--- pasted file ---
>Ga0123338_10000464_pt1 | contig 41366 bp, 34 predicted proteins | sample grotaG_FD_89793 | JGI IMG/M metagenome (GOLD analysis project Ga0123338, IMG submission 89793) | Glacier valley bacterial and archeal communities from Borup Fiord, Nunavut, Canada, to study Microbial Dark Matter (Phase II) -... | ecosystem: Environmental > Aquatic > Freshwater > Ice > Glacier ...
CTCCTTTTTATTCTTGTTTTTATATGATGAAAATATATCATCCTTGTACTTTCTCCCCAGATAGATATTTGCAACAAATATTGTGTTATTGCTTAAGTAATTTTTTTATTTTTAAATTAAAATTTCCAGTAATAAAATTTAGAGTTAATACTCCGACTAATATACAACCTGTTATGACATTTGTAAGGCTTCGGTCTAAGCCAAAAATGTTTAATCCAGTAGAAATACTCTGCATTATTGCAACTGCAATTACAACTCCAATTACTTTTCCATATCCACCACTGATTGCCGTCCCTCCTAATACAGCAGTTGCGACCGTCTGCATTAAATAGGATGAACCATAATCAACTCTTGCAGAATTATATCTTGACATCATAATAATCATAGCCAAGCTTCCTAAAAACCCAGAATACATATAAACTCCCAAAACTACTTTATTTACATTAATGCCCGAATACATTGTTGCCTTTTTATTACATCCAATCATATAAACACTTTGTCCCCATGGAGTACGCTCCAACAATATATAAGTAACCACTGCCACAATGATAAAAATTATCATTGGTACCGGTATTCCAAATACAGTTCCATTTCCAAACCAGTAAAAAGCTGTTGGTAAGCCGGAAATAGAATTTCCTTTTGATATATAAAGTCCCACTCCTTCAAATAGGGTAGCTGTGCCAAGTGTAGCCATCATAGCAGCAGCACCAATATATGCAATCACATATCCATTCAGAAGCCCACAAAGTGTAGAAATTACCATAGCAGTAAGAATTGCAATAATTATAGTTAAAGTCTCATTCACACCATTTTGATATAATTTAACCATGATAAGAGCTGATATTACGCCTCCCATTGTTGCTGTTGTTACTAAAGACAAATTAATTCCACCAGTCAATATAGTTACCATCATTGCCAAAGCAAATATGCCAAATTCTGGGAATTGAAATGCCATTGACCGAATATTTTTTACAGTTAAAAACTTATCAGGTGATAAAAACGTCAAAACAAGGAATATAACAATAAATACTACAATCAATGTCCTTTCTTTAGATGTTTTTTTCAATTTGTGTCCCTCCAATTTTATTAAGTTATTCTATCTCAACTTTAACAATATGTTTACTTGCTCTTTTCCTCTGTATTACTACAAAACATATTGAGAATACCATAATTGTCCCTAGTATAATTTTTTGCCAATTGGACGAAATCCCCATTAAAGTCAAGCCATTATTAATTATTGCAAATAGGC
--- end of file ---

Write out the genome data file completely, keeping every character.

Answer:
>Ga0123338_10000464_pt1 | contig 41366 bp, 34 predicted proteins | sample grotaG_FD_89793 | JGI IMG/M metagenome (GOLD analysis project Ga0123338, IMG submission 89793) | Glacier valley bacterial and archeal communities from Borup Fiord, Nunavut, Canada, to study Microbial Dark Matter (Phase II) -... | ecosystem: Environmental > Aquatic > Freshwater > Ice > Glacier ...
CTCCTTTTTATTCTTGTTTTTATATGATGAAAATATATCATCCTTGTACTTTCTCCCCAGATAGATATTTGCAACAAATATTGTGTTATTGCTTAAGTAATTTTTTTATTTTTAAATTAAAATTTCCAGTAATAAAATTTAGAGTTAATACTCCGACTAATATACAACCTGTTATGACATTTGTAAGGCTTCGGTCTAAGCCAAAAATGTTTAATCCAGTAGAAATACTCTGCATTATTGCAACTGCAATTACAACTCCAATTACTTTTCCATATCCACCACTGATTGCCGTCCCTCCTAATACAGCAGTTGCGACCGTCTGCATTAAATAGGATGAACCATAATCAACTCTTGCAGAATTATATCTTGACATCATAATAATCATAGCCAAGCTTCCTAAAAACCCAGAATACATATAAACTCCCAAAACTACTTTATTTACATTAATGCCCGAATACATTGTTGCCTTTTTATTACATCCAATCATATAAACACTTTGTCCCCATGGAGTACGCTCCAACAATATATAAGTAACCACTGCCACAATGATAAAAATTATCATTGGTACCGGTATTCCAAATACAGTTCCATTTCCAAACCAGTAAAAAGCTGTTGGTAAGCCGGAAATAGAATTTCCTTTTGATATATAAAGTCCCACTCCTTCAAATAGGGTAGCTGTGCCAAGTGTAGCCATCATAGCAGCAGCACCAATATATGCAATCACATATCCATTCAGAAGCCCACAAAGTGTAGAAATTACCATAGCAGTAAGAATTGCAATAATTATAGTTAAAGTCTCATTCACACCATTTTGATATAATTTAACCATGATAAGAGCTGATATTACGCCTCCCATTGTTGCTGTTGTTACTAAAGACAAATTAATTCCACCAGTCAATATAGTTACCATCATTGCCAAAGCAAATATGCCAAATTCTGGGAATTGAAATGCCATTGACCGAATATTTTTTACAGTTAAAAACTTATCAGGTGATAAAAACGTCAAAACAAGGAATATAACAATAAATACTACAATCAATGTCCTTTCTTTAGATGTTTTTTTCAATTTGTGTCCCTCCAATTTTATTAAGTTATTCTATCTCAACTTTAACAATATGTTTACTTGCTCTTTTCCTCTGTATTACTACAAAACATATTGAGAATACCATAATTGTCCCTAGTATAATTTTTTGCCAATTGGACGAAATCCCCATTAAAGTCAAGCCATTATTAATTATTGCAAATAGGC